The BCHL leaving Hockey Canada is big news. Everyone in the hockey business knew it was coming, and most people were completely prepared for it.
I am not sure the BCHL was as prepared as they would like to think though. There are a lot of good hockey people involved in BCHL teams, and the BCHL does have some strong points of contention with Hockey Canada.
But, thoose points of contention, and the way the BCHL has gone about trying to say that they are a rival to the USHL is a problem that is not of Hockey Canada’s making. That is a problem with nothing other than the way the BCHL looks at itself. The way the BCHL looks at itself frankly is a distorted mirror.
With last week’s USHL draft, came notice to the BCHL and other Canadian Tier II leagues. That notice is that the USHL uses the BCHL and other Canadian Tier II or Junior A leagues as a development pool. They are seen as below the USHL level and the USHL will take the best players being developed in those leagues.
Thirteen BCHL players were taken in the USHL draft last week. A draft that had a decidedly Canadian flavor this year as players from the AJHL and SJHL were also taken.
What happens if the BCHL players end up playing in the USHL? No development fee or transfer fee has to be paid to the BCHL team that the player leaves.
The USA Hockey/Hockey Canada transfer agreement controls those fee’s. Teams that have players from other Hockey Canada leagues going to the USHL or NAHL are compensated for the player loss financially. This is true for US players who go up to Canada.
That fee last season was $4000 per player. This year, the BCHL will get $0 per player.
On top of the USHL draft, Hockey Canada has made the rules very clear for all American and Canadian players who are looking at the BCHL as an option.
Key points to this document are that if a player goes to the BCHL and gets cut after September 30th, the player cannot go to any Hockey Canada sanctioned program. They are done for the season unless they go to the USA.
The BCHL wont be affiliating players in Hockey Canada programs either. Because if a AAA player goes up to the BCHL after September 30th, they too will not be able to return to a Hockey Canada program.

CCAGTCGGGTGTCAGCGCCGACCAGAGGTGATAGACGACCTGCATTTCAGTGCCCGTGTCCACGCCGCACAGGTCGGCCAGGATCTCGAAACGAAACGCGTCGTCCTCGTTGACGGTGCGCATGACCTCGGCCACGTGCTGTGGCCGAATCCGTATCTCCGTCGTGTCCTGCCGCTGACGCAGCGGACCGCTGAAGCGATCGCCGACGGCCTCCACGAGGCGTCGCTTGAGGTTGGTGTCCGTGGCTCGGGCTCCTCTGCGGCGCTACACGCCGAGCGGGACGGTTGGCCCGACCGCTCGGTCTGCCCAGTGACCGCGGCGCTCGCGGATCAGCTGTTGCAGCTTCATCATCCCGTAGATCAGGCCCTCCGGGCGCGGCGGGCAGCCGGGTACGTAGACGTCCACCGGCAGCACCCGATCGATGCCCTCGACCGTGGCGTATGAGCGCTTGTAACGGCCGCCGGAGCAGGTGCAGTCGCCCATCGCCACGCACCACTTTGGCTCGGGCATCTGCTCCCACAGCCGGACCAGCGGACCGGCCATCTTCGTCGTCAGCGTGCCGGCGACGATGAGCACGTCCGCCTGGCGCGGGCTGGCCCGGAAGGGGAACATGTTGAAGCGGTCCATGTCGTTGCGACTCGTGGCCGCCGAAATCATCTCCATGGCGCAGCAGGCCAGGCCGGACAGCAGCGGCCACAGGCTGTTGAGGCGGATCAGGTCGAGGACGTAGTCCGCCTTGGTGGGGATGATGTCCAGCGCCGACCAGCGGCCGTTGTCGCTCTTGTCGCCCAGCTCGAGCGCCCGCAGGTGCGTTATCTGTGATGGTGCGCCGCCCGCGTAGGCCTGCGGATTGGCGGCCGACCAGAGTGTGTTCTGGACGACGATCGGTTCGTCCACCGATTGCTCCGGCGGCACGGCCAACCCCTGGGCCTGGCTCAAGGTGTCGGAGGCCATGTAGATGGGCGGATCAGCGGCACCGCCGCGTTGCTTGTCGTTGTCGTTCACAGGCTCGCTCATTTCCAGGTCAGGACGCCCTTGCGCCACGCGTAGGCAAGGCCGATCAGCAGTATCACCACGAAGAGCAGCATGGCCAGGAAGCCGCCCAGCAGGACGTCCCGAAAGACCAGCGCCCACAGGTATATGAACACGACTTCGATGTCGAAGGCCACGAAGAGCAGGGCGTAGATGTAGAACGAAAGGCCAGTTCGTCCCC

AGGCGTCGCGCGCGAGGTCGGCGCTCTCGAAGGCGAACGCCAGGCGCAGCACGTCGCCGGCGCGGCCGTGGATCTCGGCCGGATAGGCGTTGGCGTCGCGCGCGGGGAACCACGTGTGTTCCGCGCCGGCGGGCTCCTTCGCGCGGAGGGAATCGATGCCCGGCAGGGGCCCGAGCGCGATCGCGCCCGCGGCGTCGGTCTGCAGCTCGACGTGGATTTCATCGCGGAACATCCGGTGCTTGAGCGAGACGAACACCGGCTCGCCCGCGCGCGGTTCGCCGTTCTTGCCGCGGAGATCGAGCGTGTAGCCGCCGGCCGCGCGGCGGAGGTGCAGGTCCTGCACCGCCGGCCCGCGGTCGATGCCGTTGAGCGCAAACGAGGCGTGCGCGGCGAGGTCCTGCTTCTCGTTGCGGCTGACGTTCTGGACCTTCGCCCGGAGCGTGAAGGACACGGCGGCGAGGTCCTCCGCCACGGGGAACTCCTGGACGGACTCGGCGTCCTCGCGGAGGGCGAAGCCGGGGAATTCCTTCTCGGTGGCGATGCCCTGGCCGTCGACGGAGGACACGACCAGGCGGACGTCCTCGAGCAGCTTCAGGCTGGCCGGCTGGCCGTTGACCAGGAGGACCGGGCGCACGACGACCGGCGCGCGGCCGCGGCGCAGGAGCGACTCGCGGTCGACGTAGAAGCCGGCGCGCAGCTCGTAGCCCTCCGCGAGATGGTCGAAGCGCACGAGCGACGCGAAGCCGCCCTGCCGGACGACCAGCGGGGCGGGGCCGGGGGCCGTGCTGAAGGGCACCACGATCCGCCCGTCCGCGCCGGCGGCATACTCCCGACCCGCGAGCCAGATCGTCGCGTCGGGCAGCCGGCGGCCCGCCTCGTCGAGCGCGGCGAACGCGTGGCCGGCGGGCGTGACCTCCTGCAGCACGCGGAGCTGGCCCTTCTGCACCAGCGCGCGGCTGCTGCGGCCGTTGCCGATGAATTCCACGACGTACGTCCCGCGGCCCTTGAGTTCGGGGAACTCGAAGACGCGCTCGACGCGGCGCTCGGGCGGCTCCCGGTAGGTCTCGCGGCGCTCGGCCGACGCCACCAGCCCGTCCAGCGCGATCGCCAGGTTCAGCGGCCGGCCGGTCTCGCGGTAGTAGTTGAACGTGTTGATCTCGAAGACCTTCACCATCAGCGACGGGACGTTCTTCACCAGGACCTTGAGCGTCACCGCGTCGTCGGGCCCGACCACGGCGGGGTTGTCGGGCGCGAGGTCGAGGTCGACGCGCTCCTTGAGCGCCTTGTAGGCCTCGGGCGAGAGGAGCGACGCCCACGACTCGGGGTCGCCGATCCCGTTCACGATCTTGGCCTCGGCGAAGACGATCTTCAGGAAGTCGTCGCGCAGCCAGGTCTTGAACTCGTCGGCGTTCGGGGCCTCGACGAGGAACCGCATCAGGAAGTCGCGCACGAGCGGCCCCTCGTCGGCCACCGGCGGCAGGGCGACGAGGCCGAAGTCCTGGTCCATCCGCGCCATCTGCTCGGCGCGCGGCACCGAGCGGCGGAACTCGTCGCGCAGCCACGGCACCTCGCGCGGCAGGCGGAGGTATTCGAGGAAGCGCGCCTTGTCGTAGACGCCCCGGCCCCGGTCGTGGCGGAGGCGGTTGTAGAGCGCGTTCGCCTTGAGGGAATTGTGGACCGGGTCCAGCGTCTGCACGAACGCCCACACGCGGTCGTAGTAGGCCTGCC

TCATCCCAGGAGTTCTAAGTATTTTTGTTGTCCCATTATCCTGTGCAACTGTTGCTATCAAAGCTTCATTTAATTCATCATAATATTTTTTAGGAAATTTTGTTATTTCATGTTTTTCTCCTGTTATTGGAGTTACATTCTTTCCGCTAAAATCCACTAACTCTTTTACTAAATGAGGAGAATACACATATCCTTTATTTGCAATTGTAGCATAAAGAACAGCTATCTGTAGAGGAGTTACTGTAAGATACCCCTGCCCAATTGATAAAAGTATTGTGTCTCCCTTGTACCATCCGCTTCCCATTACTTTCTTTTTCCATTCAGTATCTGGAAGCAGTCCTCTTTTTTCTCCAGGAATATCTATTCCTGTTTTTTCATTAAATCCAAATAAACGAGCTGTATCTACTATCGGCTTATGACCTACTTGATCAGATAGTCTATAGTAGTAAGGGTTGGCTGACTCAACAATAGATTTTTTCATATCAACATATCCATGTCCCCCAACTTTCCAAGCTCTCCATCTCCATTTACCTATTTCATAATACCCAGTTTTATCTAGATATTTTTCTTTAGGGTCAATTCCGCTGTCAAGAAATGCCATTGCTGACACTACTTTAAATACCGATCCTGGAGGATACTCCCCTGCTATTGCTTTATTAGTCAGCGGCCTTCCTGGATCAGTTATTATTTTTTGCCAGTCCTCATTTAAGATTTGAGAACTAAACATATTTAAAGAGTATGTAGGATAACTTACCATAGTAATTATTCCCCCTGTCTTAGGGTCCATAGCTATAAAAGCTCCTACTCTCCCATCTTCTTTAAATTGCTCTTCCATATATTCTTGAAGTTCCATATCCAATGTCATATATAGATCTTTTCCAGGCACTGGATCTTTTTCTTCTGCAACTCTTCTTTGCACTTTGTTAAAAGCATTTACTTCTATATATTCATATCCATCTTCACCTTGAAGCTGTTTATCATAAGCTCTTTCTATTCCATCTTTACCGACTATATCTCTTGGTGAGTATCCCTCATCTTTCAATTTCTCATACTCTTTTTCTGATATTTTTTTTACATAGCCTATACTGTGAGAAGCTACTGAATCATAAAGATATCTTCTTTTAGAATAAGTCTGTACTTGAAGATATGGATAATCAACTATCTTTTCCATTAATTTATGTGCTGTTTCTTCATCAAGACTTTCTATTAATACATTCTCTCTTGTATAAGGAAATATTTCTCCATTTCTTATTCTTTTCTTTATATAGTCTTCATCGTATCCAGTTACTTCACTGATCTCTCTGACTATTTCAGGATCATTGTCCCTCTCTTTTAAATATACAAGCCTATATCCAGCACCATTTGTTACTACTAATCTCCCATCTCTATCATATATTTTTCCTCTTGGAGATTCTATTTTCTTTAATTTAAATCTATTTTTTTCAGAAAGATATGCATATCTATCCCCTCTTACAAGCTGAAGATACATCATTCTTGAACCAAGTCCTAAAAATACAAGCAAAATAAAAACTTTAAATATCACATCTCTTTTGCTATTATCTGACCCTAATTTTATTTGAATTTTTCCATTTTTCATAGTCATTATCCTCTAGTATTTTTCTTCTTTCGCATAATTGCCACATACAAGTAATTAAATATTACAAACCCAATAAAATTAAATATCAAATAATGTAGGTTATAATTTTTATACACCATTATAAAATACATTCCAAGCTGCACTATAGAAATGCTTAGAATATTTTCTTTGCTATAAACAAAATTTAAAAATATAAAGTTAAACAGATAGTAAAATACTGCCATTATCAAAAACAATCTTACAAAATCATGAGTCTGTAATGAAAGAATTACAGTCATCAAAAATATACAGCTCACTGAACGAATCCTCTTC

The other leagues in Canada will be free to raid BCHL rosters after June 1, and they wont have to provide compensation to the BCHL either.
Also keep in mind that all of this is taking place while the NAHL and NCDC are expanding and creating one hundred and fifty new Tier II roster spots. Meaning more opportunities in the United States for NCAA programs to scout players without having to travel to Canada.
Hypothetical situations to consider;
Player A goes to the BCHL makes a team and is having a good season. Player A fractures his wrist in October, has surgery and can come back in December. December comes and Player A has been replaced in the lineup and no longer is getting his top line minutes, or is released. Player A can not go to any other league in Canada. His only option is to go to the US. Player A is not wanted in the USHL, NAHL or NCDC. Player A’s only option is to then pay to play or not play.
Player B goes to the BCHL and makes the team but gets released in October. Player B can not go to any other league in Canada. His only option is to go to the US. Player B is not wanted in the USHL, NAHL or NCDC. Player B’s only option is to then pay to play or not play.
These are two very simple yet very real potential problems.
Looking at these simple yet real problems it is easy to see that this move by the BCHL is not about the players, it is about the BCHL alone.
Lets also be clear on another item. The BCHL vote to leave Hockey Canada was not unanimous. Not every team is in favor of this move. Some teams are very much against it.
What happens when Hockey Canada starts another league in British Columbia? It will happen sooner rather than later. Best guess is twelve to twenty four months.
What happens when referee’s who work both the BCHL and WHL are told they can not work the WHL games if they work in the BCHL? Referee quality will take a leap off of a cliff.
What happens when a top flight Canadian player is left off of National Team rosters because he played in an unsanctioned league? When his NHL draft stock takes a nose dive because another player who was in a sanctioned program got the National Team opportunity and had a breakout tournament?
Players and parents better become very educated on these matters. Opportunity always comes with a cost. How much are you willing to pay? And will it cost you more later?
If you need help answering those questions, I look forward to hearing from you.
Joseph Kolodziej – Adviser